French mathematician and social theorist. Condorcet was educated by Jesuits, and became the permanent Secretary of the Académie des Sciences, for which he was qualified by his mathematical writings, in 1776. The eulogies (Éloges) for dead members that he composed are quintessential documents of the French Enlightenment. Condorcet believed in the progress and perfectibility of mankind, aided by the application of mathematical methods to the moral and political sciences. His Essai sur l'application de l'analyse à la probabilité des décisions (‘Essay on the Application of Analysis to the Probability of Majority Decisions’, 1785) was an early example of a long French tradition of mathematical treatment of the social sciences (see also inverse methods, Laplace, rule of succession, voters' paradox). His other major work is the optimistic, indeed visionary, Esquisse d'un tableau historique des progrès de l'esprit humain (1795, trs. as Sketch for a Historical Picture of the Progress of the Human Mind, 1795), often cited as being one of the targets of Malthus.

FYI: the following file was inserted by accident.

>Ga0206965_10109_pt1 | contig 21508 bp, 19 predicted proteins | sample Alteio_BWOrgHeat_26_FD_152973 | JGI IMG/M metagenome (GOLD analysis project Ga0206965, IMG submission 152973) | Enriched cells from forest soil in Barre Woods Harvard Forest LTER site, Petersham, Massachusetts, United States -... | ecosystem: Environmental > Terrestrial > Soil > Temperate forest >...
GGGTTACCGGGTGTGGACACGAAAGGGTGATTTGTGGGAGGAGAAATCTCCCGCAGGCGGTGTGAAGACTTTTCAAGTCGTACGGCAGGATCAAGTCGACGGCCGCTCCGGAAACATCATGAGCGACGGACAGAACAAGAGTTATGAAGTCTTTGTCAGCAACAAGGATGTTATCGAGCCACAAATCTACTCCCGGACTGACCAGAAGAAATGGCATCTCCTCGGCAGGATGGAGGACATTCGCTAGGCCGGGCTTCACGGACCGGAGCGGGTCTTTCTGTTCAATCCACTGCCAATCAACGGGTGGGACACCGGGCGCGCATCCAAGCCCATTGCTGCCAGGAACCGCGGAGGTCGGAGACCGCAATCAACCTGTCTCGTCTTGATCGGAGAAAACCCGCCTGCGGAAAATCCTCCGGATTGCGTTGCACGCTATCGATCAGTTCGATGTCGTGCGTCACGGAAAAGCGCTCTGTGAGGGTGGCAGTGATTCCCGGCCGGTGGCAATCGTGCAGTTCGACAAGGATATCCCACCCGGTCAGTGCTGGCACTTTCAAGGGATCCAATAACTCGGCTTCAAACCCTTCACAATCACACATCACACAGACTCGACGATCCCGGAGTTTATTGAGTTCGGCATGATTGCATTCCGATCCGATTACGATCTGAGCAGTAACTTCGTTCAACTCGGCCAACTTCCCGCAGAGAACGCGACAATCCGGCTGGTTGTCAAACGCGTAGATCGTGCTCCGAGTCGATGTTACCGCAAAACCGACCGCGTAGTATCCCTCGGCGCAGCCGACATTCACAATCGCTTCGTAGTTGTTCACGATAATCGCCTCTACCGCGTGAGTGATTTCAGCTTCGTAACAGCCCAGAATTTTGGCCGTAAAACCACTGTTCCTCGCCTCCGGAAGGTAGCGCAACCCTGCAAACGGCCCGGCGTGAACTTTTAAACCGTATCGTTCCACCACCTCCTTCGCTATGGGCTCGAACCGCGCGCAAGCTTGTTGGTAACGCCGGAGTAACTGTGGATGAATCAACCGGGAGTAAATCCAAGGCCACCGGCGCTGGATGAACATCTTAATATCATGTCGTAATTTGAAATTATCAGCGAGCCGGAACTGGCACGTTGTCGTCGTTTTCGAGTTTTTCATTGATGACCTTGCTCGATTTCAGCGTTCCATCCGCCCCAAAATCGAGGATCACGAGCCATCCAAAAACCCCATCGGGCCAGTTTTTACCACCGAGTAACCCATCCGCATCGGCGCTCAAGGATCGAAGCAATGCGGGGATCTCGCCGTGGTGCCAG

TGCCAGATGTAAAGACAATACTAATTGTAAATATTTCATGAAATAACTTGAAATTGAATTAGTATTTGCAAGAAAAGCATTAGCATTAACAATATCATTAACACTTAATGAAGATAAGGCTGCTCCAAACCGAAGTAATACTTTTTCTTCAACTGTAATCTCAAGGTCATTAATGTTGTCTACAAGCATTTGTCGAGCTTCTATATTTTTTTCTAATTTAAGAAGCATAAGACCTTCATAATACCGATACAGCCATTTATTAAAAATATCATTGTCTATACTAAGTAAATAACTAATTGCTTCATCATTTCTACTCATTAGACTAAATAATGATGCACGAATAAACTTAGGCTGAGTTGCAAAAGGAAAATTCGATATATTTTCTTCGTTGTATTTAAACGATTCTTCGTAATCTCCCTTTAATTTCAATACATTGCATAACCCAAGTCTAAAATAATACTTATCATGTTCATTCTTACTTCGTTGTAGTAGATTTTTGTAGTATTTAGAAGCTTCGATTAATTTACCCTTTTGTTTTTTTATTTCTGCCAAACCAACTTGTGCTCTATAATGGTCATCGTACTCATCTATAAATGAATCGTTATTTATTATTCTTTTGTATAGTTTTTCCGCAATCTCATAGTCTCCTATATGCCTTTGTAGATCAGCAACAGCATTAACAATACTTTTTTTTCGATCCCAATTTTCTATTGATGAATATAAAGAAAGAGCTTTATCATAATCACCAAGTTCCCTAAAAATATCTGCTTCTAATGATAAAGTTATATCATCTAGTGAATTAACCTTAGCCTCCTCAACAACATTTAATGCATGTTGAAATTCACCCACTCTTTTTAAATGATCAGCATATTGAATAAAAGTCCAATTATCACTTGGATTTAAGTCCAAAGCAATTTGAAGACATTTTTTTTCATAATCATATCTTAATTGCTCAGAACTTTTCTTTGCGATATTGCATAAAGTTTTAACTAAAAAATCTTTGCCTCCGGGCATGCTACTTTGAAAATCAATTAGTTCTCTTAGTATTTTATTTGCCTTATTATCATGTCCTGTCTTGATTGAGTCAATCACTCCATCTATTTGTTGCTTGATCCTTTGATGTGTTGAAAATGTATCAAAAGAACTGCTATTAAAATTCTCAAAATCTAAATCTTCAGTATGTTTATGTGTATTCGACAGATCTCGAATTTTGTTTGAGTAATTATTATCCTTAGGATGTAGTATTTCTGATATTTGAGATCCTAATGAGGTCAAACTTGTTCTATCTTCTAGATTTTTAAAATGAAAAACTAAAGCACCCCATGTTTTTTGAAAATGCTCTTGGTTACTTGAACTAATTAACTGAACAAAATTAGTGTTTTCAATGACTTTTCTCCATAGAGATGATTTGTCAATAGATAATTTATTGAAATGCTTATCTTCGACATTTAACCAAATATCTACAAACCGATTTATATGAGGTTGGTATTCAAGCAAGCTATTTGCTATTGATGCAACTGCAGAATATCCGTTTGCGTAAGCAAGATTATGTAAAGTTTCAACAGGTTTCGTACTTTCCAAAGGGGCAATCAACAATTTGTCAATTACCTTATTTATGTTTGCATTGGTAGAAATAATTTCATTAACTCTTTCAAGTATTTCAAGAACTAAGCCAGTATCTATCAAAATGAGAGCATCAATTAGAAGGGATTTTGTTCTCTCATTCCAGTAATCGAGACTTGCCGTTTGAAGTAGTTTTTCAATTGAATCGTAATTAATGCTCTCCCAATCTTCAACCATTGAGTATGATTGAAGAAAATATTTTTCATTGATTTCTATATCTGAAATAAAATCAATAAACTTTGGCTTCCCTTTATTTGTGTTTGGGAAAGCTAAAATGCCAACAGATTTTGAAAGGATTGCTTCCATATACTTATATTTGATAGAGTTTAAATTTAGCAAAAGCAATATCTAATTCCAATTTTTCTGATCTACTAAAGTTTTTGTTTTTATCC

Subjects: Arts and Humanities — Social Sciences.